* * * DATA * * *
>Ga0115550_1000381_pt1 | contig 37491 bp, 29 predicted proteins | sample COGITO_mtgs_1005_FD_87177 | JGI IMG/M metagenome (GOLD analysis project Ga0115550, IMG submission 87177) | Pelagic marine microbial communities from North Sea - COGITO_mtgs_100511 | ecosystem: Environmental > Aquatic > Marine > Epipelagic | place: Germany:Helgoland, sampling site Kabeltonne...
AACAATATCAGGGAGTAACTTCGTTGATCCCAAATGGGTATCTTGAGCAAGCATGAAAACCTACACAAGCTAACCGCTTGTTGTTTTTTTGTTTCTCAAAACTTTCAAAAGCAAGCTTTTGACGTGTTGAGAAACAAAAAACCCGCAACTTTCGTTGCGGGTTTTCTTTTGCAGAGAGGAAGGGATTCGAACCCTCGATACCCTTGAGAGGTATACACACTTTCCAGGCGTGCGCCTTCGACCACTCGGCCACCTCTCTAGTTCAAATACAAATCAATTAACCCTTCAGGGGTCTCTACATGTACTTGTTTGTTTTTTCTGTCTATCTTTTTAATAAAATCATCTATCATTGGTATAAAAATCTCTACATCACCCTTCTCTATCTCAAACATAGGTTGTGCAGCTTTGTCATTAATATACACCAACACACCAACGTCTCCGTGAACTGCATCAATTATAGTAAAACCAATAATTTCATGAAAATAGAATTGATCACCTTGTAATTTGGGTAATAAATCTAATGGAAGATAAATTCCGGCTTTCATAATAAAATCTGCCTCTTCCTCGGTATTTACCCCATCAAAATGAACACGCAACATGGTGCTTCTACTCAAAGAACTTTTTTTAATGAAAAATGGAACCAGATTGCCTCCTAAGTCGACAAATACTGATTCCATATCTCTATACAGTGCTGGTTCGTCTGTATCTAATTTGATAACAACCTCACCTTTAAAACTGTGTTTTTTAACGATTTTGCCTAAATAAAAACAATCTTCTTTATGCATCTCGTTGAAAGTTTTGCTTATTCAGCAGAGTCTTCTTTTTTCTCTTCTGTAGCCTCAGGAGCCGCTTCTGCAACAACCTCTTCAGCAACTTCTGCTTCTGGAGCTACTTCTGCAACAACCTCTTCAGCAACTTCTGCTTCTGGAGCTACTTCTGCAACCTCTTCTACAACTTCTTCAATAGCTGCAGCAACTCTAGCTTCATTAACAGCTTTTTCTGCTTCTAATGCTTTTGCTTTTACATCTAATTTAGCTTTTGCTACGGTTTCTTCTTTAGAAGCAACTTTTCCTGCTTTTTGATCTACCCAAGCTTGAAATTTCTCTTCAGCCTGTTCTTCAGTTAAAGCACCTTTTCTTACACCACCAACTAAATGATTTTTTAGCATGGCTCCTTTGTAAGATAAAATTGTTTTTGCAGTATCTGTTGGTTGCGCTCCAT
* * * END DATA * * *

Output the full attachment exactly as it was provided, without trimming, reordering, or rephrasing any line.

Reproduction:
>Ga0115550_1000381_pt1 | contig 37491 bp, 29 predicted proteins | sample COGITO_mtgs_1005_FD_87177 | JGI IMG/M metagenome (GOLD analysis project Ga0115550, IMG submission 87177) | Pelagic marine microbial communities from North Sea - COGITO_mtgs_100511 | ecosystem: Environmental > Aquatic > Marine > Epipelagic | place: Germany:Helgoland, sampling site Kabeltonne...
AACAATATCAGGGAGTAACTTCGTTGATCCCAAATGGGTATCTTGAGCAAGCATGAAAACCTACACAAGCTAACCGCTTGTTGTTTTTTTGTTTCTCAAAACTTTCAAAAGCAAGCTTTTGACGTGTTGAGAAACAAAAAACCCGCAACTTTCGTTGCGGGTTTTCTTTTGCAGAGAGGAAGGGATTCGAACCCTCGATACCCTTGAGAGGTATACACACTTTCCAGGCGTGCGCCTTCGACCACTCGGCCACCTCTCTAGTTCAAATACAAATCAATTAACCCTTCAGGGGTCTCTACATGTACTTGTTTGTTTTTTCTGTCTATCTTTTTAATAAAATCATCTATCATTGGTATAAAAATCTCTACATCACCCTTCTCTATCTCAAACATAGGTTGTGCAGCTTTGTCATTAATATACACCAACACACCAACGTCTCCGTGAACTGCATCAATTATAGTAAAACCAATAATTTCATGAAAATAGAATTGATCACCTTGTAATTTGGGTAATAAATCTAATGGAAGATAAATTCCGGCTTTCATAATAAAATCTGCCTCTTCCTCGGTATTTACCCCATCAAAATGAACACGCAACATGGTGCTTCTACTCAAAGAACTTTTTTTAATGAAAAATGGAACCAGATTGCCTCCTAAGTCGACAAATACTGATTCCATATCTCTATACAGTGCTGGTTCGTCTGTATCTAATTTGATAACAACCTCACCTTTAAAACTGTGTTTTTTAACGATTTTGCCTAAATAAAAACAATCTTCTTTATGCATCTCGTTGAAAGTTTTGCTTATTCAGCAGAGTCTTCTTTTTTCTCTTCTGTAGCCTCAGGAGCCGCTTCTGCAACAACCTCTTCAGCAACTTCTGCTTCTGGAGCTACTTCTGCAACAACCTCTTCAGCAACTTCTGCTTCTGGAGCTACTTCTGCAACCTCTTCTACAACTTCTTCAATAGCTGCAGCAACTCTAGCTTCATTAACAGCTTTTTCTGCTTCTAATGCTTTTGCTTTTACATCTAATTTAGCTTTTGCTACGGTTTCTTCTTTAGAAGCAACTTTTCCTGCTTTTTGATCTACCCAAGCTTGAAATTTCTCTTCAGCCTGTTCTTCAGTTAAAGCACCTTTTCTTACACCACCAACTAAATGATTTTTTAGCATGGCTCCTTTGTAAGATAAAATTGTTTTTGCAGTATCTGTTGGTTGCGCTCCAT